2. Antecedents: Redesign setting events, change motivations, and add or remove discriminative stimuli (cues) for the problem behavior.
3. Positive Reinforcement: Employ approaches that contingently deliver a consequence to increase the probability that the desired behavior will occur.
4. Differential Reinforcement of Alternative Behavior: Reinforce an acceptable replacement behavior and remove the maintaining reinforcer for the problem behavior.
5. Negative Punishment, Negative Reinforcement, or Extinction (these are not listed in any order of preference):
a) Negative Punishment – Contingently withdraw a positive reinforcer to reduce the probability that the problem behavior will occur.
b) Negative Reinforcement – Contingently withdraw an aversive antecedent stimulus to increase the probability that the right behavior will occur.
c) Extinction – Permanently remove the maintaining reinforcer to suppress the behavior or reduce it to baseline levels.
6. Positive Punishment: Contingently deliver an aversive consequence to reduce the probability that the problem behavior will occur.


The Dogzbody Academy supports the adoption or enforcement programs for the control of potentially dangerous or vicious dogs that is fair, non-discriminatory and addresses dogs that are shown by dog professionals to be dangerous by their actions.
The Dogzbody Academy is against laws that label a dog as dangerous or vicious based on appearance, breed or type. Canine temperaments are widely varied, and behavior cannot be predicted by appearance, breed or type. The only predictor of behavior is behavior.
The solution to preventing dog bites and other negative interactions between humans and canines is proper education of handlers, breeders, and the public about aggression prevention.
The Dogzbody Academy is associated with dog handlers, dog trainers, dog behavior specialists and other animal professionals. We are fully aware that dogs can bit and that any dog can potentially cause serious harm or even kill humans or other animals. A dangerous dog is likely a product of a combination of genetics, environmental handling, poor socialization and or lack of proper training. The solution to preventing dog bites and other negative interactions is proper education of handlers, breeders, and the public about aggression prevention.
Legislation of any kind against certain breeds or mixes of breeds and or certain types of dogs and singling out and publicly demonizing certain breeds as dangerous is unfair, discriminatory, and does an immense disservice to those breeds and the people who care about them. Breed specific legislation encourages the faulty public perception of other breeds as being inherently safe. This is misleading and can lead misguided individuals to engage in unsafe conduct with other breeds that can result in injury or death by individual representatives of those breeds mistakenly perceived as safe. Also, designating certain breeds as inherently dangerous implies to the public that behavior is not effectively influenced, positively or negatively, by training. This misconception will likely produce a growing number of dangerous dogs as misinformed, complacent dog owners fail to practice responsible aggression-prevention measures.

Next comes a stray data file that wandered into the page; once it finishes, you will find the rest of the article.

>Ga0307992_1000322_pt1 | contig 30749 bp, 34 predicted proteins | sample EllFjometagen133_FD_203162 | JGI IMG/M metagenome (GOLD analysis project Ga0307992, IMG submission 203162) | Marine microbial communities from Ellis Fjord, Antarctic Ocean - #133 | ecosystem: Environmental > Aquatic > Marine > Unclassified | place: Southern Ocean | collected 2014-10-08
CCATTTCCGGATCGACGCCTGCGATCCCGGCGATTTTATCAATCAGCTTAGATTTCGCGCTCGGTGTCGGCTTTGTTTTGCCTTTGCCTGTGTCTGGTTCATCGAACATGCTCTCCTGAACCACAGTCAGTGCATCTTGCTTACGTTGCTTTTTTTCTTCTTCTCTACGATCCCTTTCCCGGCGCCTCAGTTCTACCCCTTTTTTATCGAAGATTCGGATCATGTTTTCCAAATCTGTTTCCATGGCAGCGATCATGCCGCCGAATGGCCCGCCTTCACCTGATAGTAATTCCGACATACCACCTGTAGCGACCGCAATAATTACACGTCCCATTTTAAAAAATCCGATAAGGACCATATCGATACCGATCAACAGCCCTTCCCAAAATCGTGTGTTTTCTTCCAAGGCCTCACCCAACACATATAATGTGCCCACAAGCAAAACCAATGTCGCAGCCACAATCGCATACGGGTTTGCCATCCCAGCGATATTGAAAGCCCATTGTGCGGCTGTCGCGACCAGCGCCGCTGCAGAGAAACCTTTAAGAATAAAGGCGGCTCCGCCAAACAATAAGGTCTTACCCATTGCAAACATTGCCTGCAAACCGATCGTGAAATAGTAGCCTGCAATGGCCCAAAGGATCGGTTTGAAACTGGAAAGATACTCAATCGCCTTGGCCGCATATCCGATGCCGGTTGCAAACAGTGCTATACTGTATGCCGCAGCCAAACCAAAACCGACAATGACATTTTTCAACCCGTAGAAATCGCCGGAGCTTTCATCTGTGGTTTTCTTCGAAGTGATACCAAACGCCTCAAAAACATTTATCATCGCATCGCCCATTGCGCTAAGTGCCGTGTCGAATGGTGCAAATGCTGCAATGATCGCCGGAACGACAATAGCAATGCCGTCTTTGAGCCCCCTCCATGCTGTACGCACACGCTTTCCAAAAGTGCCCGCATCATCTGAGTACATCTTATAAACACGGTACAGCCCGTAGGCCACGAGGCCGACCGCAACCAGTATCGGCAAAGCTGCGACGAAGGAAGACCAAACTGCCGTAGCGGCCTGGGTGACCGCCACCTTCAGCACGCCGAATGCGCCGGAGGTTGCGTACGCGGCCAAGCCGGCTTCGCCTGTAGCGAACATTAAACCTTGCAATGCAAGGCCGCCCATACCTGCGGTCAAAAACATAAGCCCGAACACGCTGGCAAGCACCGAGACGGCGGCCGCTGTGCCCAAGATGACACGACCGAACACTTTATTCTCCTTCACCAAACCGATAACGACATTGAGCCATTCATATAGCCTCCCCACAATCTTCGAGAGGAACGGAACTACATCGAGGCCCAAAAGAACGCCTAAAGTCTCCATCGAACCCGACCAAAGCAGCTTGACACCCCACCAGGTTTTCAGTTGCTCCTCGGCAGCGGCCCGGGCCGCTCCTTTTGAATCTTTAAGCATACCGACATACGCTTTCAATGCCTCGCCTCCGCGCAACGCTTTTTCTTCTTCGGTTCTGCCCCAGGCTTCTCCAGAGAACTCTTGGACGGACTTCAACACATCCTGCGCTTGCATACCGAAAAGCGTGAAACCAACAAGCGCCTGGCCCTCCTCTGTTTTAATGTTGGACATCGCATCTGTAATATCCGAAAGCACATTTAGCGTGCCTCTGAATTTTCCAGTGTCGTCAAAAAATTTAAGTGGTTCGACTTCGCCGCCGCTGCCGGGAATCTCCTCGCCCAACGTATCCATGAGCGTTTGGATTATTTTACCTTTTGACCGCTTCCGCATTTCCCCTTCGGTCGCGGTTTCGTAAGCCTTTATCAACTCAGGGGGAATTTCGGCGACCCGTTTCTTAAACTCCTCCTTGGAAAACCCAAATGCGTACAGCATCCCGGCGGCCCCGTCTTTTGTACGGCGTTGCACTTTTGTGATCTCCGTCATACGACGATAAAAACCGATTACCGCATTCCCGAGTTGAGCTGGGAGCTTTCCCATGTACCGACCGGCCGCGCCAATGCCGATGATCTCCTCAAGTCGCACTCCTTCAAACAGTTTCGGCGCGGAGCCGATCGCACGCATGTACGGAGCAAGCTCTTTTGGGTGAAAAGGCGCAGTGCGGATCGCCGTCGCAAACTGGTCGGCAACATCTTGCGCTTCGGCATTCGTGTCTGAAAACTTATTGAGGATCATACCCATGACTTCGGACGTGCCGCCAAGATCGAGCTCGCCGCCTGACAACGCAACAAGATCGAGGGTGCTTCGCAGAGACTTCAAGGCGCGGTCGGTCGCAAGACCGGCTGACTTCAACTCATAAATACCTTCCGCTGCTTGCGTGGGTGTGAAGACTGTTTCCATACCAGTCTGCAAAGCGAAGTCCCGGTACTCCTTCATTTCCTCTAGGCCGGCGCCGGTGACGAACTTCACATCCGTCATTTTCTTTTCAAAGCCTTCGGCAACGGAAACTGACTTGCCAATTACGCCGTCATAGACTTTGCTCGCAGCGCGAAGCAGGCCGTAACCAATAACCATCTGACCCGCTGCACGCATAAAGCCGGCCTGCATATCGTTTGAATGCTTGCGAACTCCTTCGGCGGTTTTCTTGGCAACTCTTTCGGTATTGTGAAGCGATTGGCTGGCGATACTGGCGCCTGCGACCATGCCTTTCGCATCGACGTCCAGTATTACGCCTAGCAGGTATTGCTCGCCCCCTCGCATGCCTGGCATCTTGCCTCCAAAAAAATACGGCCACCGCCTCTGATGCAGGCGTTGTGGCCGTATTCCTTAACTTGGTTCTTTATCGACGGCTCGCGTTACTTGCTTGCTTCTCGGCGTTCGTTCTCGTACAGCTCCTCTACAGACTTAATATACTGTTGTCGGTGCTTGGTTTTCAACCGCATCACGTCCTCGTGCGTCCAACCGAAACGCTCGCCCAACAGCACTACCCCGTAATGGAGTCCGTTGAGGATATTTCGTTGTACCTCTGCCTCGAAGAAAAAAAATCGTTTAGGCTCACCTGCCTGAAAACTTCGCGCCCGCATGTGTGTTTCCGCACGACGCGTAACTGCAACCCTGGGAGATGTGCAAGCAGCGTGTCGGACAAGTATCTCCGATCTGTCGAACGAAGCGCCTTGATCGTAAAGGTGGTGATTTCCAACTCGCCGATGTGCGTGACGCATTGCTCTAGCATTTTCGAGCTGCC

The Dogzbody Academy understands that in the course of their duties, law enforcement officers may come into contact with dogs that display seemingly “aggressive behavior”. Such displays are typically driven by the situation, responses of humans and uncertainty. What may appear to the officer(s) to be “aggressive behavior” may be a temporary display driven by the situation. Such situations are often fraught with tensions that cause a dog to behave untypically. We also recognize that in such situations, human safety is of the highest priority to the officers – their own as well as the safety of members of the public.
The Dogzbody Academy believes that it is unreasonable to expect law enforcement officers to have a enough understanding of dog behavior and/or ability to read dog body language and make split-second decisions while under stress and duress. This will not necessarily result in the best possible outcomes for the dog or dogs in question. It takes years of hands-on experience for dog training professionals to accurately read and appropriately respond to dog body language in high stress environments.
The Dogzbody Academy encourages law enforcement authorities and agencies to provide their officers with training in the areas of dog behavior and defensive dog handling in order that officers are as well-equipped as possible to handle such situations with reasonable force. For example, in some cases, the simple closing of a door or gate to keep a dog safely contained may be enough to ensure the safety of the officers and the public, and can make the difference between life and death for the dog/s.
The Dogzbody Academy encourages its appropriately-experienced members to make their services available to law enforcement and other public service agencies to provide such training, and urges all Dogzbody Academy members to educate their clients about the importance of taking proper and responsible restraint measures such as fenced yards or leashes while at home, and seat-belts or crates when traveling in vehicles, to keep their dogs as safe as possible at all times.


The Dogzbody Academy affirms the need to protect the public from “dangerous dogs” and or dogs displaying aggressively. Public safety must be achieved in a way that respects all parties involved – from the person or animal who was attacked, to the dog handlers and dogs that are the subject of poor training or handling and or reckless owner.
Dangerous dog laws must focus on the actual behavior of a dog in a particular incident and factors external to the dog that may have contributed to the incident. Laws that discriminate based on breed or breed type, rather than the behavior of the individual dog, are neither effective nor reasonable. The Dogzbody Academy believes that dangerous dog laws must be breed neutral.